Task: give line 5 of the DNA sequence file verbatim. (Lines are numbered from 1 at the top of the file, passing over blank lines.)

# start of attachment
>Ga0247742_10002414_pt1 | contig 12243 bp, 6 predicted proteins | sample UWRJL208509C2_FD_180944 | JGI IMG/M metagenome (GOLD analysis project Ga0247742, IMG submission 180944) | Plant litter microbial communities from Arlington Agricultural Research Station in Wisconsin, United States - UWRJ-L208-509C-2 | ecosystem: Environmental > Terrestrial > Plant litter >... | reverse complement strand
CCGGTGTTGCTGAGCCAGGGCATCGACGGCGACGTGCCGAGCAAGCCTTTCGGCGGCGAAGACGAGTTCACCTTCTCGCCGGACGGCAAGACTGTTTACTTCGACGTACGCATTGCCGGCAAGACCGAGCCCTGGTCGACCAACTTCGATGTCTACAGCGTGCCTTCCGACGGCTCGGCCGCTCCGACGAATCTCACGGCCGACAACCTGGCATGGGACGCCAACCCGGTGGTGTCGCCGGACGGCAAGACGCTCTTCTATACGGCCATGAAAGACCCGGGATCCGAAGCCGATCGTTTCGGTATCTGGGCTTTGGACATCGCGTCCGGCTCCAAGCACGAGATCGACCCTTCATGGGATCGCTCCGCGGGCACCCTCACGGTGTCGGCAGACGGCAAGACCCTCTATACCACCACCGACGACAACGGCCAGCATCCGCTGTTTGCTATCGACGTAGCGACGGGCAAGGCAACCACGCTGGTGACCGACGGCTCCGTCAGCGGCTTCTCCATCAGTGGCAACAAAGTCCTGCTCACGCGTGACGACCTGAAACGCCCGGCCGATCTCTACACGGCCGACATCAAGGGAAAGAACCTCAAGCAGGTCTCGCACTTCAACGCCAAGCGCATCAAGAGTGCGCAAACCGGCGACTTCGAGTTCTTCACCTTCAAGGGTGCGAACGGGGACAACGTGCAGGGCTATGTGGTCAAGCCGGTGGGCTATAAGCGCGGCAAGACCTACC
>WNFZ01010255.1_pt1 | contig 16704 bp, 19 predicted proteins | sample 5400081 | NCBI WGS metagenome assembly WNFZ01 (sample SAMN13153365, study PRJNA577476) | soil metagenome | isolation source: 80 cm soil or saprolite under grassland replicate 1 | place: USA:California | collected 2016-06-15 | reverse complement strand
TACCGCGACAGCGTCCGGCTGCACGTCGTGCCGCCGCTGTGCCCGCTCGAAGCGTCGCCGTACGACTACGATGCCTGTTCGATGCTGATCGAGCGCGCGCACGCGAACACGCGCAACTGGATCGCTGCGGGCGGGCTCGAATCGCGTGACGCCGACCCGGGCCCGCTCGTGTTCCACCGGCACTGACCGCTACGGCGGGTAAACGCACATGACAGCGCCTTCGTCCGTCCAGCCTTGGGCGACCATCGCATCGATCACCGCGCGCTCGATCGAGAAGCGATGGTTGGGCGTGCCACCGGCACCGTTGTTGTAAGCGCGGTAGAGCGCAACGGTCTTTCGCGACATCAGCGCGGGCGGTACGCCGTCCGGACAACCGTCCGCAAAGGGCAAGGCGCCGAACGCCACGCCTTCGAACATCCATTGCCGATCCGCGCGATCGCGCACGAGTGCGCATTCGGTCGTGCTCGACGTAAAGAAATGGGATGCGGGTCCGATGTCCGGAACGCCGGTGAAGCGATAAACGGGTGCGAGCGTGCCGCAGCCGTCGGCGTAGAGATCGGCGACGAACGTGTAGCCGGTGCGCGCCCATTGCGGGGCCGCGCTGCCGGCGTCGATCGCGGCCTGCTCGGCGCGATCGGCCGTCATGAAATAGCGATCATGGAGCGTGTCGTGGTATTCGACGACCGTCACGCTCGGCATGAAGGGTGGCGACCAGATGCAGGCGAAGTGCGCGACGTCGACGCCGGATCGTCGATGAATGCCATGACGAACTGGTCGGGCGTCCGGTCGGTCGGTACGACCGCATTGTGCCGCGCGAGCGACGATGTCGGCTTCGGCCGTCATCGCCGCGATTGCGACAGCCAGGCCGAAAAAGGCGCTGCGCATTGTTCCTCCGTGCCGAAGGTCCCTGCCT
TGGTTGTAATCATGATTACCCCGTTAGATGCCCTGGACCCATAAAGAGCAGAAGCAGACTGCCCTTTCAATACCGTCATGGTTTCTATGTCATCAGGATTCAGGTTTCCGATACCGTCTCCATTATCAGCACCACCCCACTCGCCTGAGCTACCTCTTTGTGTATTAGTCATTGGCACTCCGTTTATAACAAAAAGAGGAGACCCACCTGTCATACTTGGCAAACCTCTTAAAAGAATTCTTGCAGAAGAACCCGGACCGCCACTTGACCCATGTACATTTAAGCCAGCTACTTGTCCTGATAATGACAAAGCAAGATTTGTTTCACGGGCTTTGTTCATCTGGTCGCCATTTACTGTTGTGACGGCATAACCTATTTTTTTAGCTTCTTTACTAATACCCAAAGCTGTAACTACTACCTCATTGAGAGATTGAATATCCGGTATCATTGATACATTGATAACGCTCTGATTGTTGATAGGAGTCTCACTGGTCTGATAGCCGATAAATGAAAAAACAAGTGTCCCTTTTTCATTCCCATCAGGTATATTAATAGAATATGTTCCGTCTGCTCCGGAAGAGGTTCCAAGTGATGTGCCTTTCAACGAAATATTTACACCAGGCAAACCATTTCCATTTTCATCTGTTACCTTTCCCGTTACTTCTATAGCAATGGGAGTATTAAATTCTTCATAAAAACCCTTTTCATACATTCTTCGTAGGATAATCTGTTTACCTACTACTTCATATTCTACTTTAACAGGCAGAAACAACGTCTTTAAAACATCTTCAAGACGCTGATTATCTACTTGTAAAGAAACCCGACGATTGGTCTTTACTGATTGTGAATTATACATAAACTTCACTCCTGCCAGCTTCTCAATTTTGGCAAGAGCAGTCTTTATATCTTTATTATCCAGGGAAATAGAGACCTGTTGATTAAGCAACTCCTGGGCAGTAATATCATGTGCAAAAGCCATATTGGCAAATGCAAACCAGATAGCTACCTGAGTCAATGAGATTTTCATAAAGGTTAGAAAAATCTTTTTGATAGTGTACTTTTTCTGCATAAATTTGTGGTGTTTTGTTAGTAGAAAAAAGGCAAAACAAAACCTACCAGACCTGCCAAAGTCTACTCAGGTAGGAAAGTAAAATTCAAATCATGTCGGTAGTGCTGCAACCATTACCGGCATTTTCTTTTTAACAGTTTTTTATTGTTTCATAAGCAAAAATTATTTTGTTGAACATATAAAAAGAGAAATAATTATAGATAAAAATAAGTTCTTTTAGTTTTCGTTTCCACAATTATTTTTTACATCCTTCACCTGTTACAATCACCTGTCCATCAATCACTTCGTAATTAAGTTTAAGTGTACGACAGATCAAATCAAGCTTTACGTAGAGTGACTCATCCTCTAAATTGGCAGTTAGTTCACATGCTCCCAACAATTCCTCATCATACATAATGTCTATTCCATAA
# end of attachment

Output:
TGGTTGTAATCATGATTACCCCGTTAGATGCCCTGGACCCATAAAGAGCAGAAGCAGACTGCCCTTTCAATACCGTCATGGTTTCTATGTCATCAGGATTCAGGTTTCCGATACCGTCTCCATTATCAGCACCACCCCACTCGCCTGAGCTACCTCTTTGTGTATTAGTCATTGGCACTCCGTTTATAACAAAAAGAGGAGACCCACCTGTCATACTTGGCAAACCTCTTAAAAGAATTCTTGCAGAAGAACCCGGACCGCCACTTGACCCATGTACATTTAAGCCAGCTACTTGTCCTGATAATGACAAAGCAAGATTTGTTTCACGGGCTTTGTTCATCTGGTCGCCATTTACTGTTGTGACGGCATAACCTATTTTTTTAGCTTCTTTACTAATACCCAAAGCTGTAACTACTACCTCATTGAGAGATTGAATATCCGGTATCATTGATACATTGATAACGCTCTGATTGTTGATAGGAGTCTCACTGGTCTGATAGCCGATAAATGAAAAAACAAGTGTCCCTTTTTCATTCCCATCAGGTATATTAATAGAATATGTTCCGTCTGCTCCGGAAGAGGTTCCAAGTGATGTGCCTTTCAACGAAATATTTACACCAGGCAAACCATTTCCATTTTCATCTGTTACCTTTCCCGTTACTTCTATAGCAATGGGAGTATTAAATTCTTCATAAAAACCCTTTTCATACATTCTTCGTAGGATAATCTGTTTACCTACTACTTCATATTCTACTTTAACAGGCAGAAACAACGTCTTTAAAACATCTTCAAGACGCTGATTATCTACTTGTAAAGAAACCCGACGATTGGTCTTTACTGATTGTGAATTATACATAAACTTCACTCCTGCCAGCTTCTCAATTTTGGCAAGAGCAGTCTTTATATCTTTATTATCCAGGGAAATAGAGACCTGTTGATTAAGCAACTCCTGGGCAGTAATATCATGTGCAAAAGCCATATTGGCAAATGCAAACCAGATAGCTACCTGAGTCAATGAGATTTTCATAAAGGTTAGAAAAATCTTTTTGATAGTGTACTTTTTCTGCATAAATTTGTGGTGTTTTGTTAGTAGAAAAAAGGCAAAACAAAACCTACCAGACCTGCCAAAGTCTACTCAGGTAGGAAAGTAAAATTCAAATCATGTCGGTAGTGCTGCAACCATTACCGGCATTTTCTTTTTAACAGTTTTTTATTGTTTCATAAGCAAAAATTATTTTGTTGAACATATAAAAAGAGAAATAATTATAGATAAAAATAAGTTCTTTTAGTTTTCGTTTCCACAATTATTTTTTACATCCTTCACCTGTTACAATCACCTGTCCATCAATCACTTCGTAATTAAGTTTAAGTGTACGACAGATCAAATCAAGCTTTACGTAGAGTGACTCATCCTCTAAATTGGCAGTTAGTTCACATGCTCCCAACAATTCCTCATCATACATAATGTCTATTCCATAA